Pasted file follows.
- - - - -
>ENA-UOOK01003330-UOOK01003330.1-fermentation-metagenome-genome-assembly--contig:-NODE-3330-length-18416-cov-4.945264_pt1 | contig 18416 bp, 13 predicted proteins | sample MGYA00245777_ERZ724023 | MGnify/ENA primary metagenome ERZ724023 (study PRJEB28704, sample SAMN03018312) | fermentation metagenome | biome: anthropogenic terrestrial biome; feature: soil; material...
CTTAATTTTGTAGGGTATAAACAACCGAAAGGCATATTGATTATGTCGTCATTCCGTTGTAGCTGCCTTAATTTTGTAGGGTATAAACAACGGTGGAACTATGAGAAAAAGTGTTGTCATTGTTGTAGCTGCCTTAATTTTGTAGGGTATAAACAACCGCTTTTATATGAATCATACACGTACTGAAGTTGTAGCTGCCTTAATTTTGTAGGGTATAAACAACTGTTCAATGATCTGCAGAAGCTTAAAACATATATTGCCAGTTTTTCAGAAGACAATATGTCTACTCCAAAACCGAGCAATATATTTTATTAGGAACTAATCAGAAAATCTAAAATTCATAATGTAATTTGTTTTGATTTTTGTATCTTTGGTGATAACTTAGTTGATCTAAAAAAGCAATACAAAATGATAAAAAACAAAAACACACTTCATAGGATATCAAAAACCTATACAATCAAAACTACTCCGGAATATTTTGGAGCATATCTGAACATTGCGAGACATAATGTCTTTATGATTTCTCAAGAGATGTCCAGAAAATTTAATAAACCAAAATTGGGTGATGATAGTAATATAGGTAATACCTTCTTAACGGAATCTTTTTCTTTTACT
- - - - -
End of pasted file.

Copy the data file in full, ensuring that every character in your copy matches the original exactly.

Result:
>ENA-UOOK01003330-UOOK01003330.1-fermentation-metagenome-genome-assembly--contig:-NODE-3330-length-18416-cov-4.945264_pt1 | contig 18416 bp, 13 predicted proteins | sample MGYA00245777_ERZ724023 | MGnify/ENA primary metagenome ERZ724023 (study PRJEB28704, sample SAMN03018312) | fermentation metagenome | biome: anthropogenic terrestrial biome; feature: soil; material...
CTTAATTTTGTAGGGTATAAACAACCGAAAGGCATATTGATTATGTCGTCATTCCGTTGTAGCTGCCTTAATTTTGTAGGGTATAAACAACGGTGGAACTATGAGAAAAAGTGTTGTCATTGTTGTAGCTGCCTTAATTTTGTAGGGTATAAACAACCGCTTTTATATGAATCATACACGTACTGAAGTTGTAGCTGCCTTAATTTTGTAGGGTATAAACAACTGTTCAATGATCTGCAGAAGCTTAAAACATATATTGCCAGTTTTTCAGAAGACAATATGTCTACTCCAAAACCGAGCAATATATTTTATTAGGAACTAATCAGAAAATCTAAAATTCATAATGTAATTTGTTTTGATTTTTGTATCTTTGGTGATAACTTAGTTGATCTAAAAAAGCAATACAAAATGATAAAAAACAAAAACACACTTCATAGGATATCAAAAACCTATACAATCAAAACTACTCCGGAATATTTTGGAGCATATCTGAACATTGCGAGACATAATGTCTTTATGATTTCTCAAGAGATGTCCAGAAAATTTAATAAACCAAAATTGGGTGATGATAGTAATATAGGTAATACCTTCTTAACGGAATCTTTTTCTTTTACT